Number of posts made is about the least interesting metric, even more so over such a long time period. Page views is far, far more relevant for determining needed resources. It can be a bit tricky to compare the requests and traffic patterns of a “traditional” mostly-server-generated forum to a Discourse forum, because Discourse is very API-driven, so we often serve multiple HTTP hits per “page view”, but we tend to service each HTTP request a lot quicker, so the forum appears to be a lot more responsive to the user, as shown by this breakdown of just dynamically-generated response times:
Most page-generation-oriented “traditional” forums would, for the same level of user behaviour, probably have a lower volume of requests, but they’d be pushed a lot further to the right; it’s rare for a traditional forum to be generating a majority of responses in under 100 milliseconds.
I’m not putting up that graph to brag about how good Discourse is (although it is rather impressive, IMBO), but rather to highlight that the way you think about provisioning capacity for a Discourse site can be a little different to how you’d figure out how many, say, php-fpm workers to keep in stock.
A typical, say, Magento site (which I dealt with a lot in my previous role) might take 1000ms or more to generate a page (I shit you not; Magento is a dog). You’d factor on having to have at least one php-fpm worker per pageview-per-second, to guarantee no contention. As soon as you have any sort of request rate in excess of your capacity, user experience goes straight to hell because every queued request is going to be adding a full second to the TTFB because it’s waiting behind another request that’s also taking a whole second to process.
Discourse, on the other hand, is making many smaller requests, so even if (and that’s a big “if”) it took a second’s worth of requests to render a page, with each of them taking somewhere around 100ms, the apparent responsiveness of the site is improved, because each request gets serviced quicker. This is the same principle at work as OS multitasking: keep the time slices as small as possible to improve interactive responsiveness, even if it costs a little more in context switch overhead.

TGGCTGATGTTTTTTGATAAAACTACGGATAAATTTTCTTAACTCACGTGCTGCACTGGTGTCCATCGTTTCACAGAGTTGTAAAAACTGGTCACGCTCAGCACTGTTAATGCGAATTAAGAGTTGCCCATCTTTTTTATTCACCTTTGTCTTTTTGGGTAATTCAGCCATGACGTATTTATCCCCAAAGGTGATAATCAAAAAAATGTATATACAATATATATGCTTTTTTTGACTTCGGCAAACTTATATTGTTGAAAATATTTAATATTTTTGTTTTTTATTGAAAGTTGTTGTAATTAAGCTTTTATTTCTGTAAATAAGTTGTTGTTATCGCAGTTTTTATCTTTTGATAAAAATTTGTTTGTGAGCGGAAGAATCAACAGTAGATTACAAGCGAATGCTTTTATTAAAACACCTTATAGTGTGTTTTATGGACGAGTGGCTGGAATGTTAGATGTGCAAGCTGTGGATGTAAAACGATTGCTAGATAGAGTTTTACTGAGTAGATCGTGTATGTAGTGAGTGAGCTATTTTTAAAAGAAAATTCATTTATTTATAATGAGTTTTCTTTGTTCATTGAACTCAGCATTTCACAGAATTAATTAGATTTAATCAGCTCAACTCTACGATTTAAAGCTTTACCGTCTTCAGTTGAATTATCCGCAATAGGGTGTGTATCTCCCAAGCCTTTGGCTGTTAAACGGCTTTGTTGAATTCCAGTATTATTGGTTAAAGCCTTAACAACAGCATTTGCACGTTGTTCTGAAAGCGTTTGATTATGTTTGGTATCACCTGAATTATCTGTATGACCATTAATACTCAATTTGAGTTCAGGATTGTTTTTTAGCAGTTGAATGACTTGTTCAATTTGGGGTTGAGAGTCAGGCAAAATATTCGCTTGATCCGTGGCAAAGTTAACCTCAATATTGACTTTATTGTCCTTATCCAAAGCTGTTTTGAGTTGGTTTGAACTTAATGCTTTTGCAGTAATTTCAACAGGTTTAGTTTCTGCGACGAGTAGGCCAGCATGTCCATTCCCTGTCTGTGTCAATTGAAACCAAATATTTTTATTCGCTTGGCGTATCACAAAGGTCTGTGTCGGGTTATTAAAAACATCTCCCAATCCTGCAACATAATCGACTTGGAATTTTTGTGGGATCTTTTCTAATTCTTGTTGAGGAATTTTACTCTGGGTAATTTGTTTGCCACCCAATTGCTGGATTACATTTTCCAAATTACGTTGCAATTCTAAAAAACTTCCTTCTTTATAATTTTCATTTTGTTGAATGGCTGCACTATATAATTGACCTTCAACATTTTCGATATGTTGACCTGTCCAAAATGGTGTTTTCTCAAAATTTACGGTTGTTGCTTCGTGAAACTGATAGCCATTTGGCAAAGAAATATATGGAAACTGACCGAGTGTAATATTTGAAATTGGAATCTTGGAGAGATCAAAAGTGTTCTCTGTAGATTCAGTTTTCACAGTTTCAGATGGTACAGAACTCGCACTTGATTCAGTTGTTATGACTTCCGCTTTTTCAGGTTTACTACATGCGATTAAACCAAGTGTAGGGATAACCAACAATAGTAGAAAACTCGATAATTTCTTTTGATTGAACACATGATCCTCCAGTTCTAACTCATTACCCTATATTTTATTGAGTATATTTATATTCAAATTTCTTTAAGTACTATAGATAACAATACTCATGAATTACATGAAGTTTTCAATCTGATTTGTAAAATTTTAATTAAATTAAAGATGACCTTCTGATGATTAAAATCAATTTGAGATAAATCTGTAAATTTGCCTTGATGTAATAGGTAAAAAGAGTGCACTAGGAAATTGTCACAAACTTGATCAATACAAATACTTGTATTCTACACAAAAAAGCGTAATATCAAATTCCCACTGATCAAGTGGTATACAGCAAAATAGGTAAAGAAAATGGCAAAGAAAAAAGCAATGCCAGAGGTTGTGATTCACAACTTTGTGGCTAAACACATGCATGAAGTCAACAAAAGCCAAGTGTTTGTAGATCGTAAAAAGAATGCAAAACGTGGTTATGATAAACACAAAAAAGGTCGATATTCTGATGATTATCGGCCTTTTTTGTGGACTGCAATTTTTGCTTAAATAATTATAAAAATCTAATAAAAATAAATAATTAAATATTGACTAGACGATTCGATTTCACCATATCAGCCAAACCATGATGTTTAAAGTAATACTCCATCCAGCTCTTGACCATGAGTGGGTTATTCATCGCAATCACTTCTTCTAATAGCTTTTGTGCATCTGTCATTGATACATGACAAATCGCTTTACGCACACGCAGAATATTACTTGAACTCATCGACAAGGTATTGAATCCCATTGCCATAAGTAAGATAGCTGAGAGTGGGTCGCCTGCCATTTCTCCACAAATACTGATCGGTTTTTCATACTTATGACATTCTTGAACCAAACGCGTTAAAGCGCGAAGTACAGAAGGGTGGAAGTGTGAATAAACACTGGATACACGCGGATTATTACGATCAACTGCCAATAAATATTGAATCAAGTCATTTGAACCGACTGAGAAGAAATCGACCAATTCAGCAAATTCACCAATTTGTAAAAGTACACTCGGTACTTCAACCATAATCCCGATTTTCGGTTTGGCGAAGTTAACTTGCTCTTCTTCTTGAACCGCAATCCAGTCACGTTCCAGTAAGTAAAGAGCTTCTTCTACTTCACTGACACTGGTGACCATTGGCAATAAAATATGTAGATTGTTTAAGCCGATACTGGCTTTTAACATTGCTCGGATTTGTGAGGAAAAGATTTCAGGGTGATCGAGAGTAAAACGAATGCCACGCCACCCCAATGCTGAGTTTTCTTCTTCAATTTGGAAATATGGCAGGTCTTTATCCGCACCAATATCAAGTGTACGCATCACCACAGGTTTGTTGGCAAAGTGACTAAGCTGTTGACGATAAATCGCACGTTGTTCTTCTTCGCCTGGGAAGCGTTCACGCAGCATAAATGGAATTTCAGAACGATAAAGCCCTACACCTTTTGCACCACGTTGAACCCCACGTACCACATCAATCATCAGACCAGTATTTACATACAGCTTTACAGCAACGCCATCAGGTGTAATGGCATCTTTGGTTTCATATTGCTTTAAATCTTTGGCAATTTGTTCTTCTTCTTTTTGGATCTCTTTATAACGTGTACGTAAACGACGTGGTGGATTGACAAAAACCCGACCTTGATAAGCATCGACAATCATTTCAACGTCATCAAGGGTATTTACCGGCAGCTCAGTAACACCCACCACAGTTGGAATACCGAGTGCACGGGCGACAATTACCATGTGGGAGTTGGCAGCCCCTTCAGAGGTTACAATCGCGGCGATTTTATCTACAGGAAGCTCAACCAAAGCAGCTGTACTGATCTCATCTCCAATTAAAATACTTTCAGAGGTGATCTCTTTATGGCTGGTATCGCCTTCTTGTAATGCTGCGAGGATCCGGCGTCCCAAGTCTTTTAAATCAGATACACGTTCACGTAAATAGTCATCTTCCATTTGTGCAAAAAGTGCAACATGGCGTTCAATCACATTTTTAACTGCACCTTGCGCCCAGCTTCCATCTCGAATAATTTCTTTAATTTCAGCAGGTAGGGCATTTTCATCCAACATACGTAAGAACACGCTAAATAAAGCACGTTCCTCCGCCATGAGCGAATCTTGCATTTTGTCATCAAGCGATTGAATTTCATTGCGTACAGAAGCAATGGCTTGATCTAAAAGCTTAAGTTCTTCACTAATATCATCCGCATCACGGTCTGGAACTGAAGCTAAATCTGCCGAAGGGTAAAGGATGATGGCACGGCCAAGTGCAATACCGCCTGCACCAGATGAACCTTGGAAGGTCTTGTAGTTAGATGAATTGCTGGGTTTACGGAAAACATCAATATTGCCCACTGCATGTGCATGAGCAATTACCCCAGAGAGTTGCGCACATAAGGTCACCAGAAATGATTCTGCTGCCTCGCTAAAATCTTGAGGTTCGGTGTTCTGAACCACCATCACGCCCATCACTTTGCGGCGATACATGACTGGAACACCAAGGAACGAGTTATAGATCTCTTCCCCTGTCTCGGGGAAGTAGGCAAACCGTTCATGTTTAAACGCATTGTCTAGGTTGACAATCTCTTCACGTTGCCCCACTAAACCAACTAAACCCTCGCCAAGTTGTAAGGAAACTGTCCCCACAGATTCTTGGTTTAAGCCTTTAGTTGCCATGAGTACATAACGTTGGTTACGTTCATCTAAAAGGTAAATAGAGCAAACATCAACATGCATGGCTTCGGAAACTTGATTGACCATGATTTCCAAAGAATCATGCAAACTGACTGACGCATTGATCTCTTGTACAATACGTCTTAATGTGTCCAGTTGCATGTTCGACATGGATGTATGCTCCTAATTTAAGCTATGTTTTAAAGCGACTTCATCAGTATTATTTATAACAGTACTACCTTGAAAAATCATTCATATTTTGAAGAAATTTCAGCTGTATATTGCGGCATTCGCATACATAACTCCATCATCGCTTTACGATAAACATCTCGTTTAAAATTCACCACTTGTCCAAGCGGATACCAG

Even then, though, most of the requests that a Discourse site processes via unicorn are purely “async”, tracking activity and so on. For example, here’s a relative breakdown of the routes that are most often hit:
(Y-axis scale deliberately filed off, because it isn’t the exact numbers that matter, it’s the relative weightings)
Leading the pack is
topic/timings, which is a purely background (async) route that gets
POSTed to to record “this user took this long to read these posts”, which counts towards both the “how long has someone spent reading” (for trust level calcs, amongst other things) and also the little “how long does it take someone to read this topic” data that comes up when you load long topics.
The next route by request volume, showing avatars, is dynamic because avatars come in a ridiculous number of sizes, so we often have to regenerate new ones. Worst case, a single “show me some posts” request could result in 20 requests to the various avatar display routes, but that’s pretty rare because usually most avatars have been seen before and have been cached.
topics/posts where we start to get to into what would normally be considered “page views”, and even then, performance is pretty solid, with the majority of responses being made in under 100ms, as shown by this graph of the aggregate of response times for
(I split the 100-1000 group in half, just to show we weren’t cheating with a lot of nearly-one-second responses or anything)
One thing you’ll note isn’t on the list of frequently hit routes is
draft/update gets hit a fair bit (pretty much any time someone updates a draft post they’re working on, they’ll hit that route in the background), actual post creation doesn’t happen very often, relative to reading. So, a metric of “we get N posts per day” doesn’t say much at all about actual site traffic. Attempts to extrapolate from number of posts made to total traffic volume are very sensitive to the read/write ratio used in the calculation, and since the read/write ratio varies greatly between different sites, you end up with some very wide ranges of estimated site traffic. You’re far better off just measuring it for your actual site and using those numbers for your scaling calculations.